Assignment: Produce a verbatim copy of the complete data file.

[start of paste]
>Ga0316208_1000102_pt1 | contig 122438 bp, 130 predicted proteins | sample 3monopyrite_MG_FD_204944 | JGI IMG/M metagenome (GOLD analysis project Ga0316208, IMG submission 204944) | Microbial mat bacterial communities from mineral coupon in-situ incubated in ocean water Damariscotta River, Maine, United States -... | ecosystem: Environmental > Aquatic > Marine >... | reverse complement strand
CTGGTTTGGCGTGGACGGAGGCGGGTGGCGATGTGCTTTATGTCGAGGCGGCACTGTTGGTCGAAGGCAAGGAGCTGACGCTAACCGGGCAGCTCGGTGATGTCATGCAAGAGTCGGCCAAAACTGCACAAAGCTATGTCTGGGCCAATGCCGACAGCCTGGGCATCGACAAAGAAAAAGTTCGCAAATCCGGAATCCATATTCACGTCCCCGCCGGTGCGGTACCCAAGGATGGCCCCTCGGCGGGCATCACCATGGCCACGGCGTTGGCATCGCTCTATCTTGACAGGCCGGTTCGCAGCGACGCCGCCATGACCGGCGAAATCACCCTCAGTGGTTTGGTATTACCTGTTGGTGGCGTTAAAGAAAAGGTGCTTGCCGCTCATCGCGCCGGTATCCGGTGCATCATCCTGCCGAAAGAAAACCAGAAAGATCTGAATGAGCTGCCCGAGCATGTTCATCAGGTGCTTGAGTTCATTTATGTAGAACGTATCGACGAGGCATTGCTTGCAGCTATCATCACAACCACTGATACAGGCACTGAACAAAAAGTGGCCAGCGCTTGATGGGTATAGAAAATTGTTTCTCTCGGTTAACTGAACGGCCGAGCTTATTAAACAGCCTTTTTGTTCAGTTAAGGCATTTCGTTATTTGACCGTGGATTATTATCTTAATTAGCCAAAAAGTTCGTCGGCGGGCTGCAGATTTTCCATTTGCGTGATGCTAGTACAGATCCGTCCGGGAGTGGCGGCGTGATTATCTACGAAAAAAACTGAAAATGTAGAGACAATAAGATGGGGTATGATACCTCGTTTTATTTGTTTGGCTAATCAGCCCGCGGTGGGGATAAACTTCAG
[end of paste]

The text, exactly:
>Ga0316208_1000102_pt1 | contig 122438 bp, 130 predicted proteins | sample 3monopyrite_MG_FD_204944 | JGI IMG/M metagenome (GOLD analysis project Ga0316208, IMG submission 204944) | Microbial mat bacterial communities from mineral coupon in-situ incubated in ocean water Damariscotta River, Maine, United States -... | ecosystem: Environmental > Aquatic > Marine >... | reverse complement strand
CTGGTTTGGCGTGGACGGAGGCGGGTGGCGATGTGCTTTATGTCGAGGCGGCACTGTTGGTCGAAGGCAAGGAGCTGACGCTAACCGGGCAGCTCGGTGATGTCATGCAAGAGTCGGCCAAAACTGCACAAAGCTATGTCTGGGCCAATGCCGACAGCCTGGGCATCGACAAAGAAAAAGTTCGCAAATCCGGAATCCATATTCACGTCCCCGCCGGTGCGGTACCCAAGGATGGCCCCTCGGCGGGCATCACCATGGCCACGGCGTTGGCATCGCTCTATCTTGACAGGCCGGTTCGCAGCGACGCCGCCATGACCGGCGAAATCACCCTCAGTGGTTTGGTATTACCTGTTGGTGGCGTTAAAGAAAAGGTGCTTGCCGCTCATCGCGCCGGTATCCGGTGCATCATCCTGCCGAAAGAAAACCAGAAAGATCTGAATGAGCTGCCCGAGCATGTTCATCAGGTGCTTGAGTTCATTTATGTAGAACGTATCGACGAGGCATTGCTTGCAGCTATCATCACAACCACTGATACAGGCACTGAACAAAAAGTGGCCAGCGCTTGATGGGTATAGAAAATTGTTTCTCTCGGTTAACTGAACGGCCGAGCTTATTAAACAGCCTTTTTGTTCAGTTAAGGCATTTCGTTATTTGACCGTGGATTATTATCTTAATTAGCCAAAAAGTTCGTCGGCGGGCTGCAGATTTTCCATTTGCGTGATGCTAGTACAGATCCGTCCGGGAGTGGCGGCGTGATTATCTACGAAAAAAACTGAAAATGTAGAGACAATAAGATGGGGTATGATACCTCGTTTTATTTGTTTGGCTAATCAGCCCGCGGTGGGGATAAACTTCAG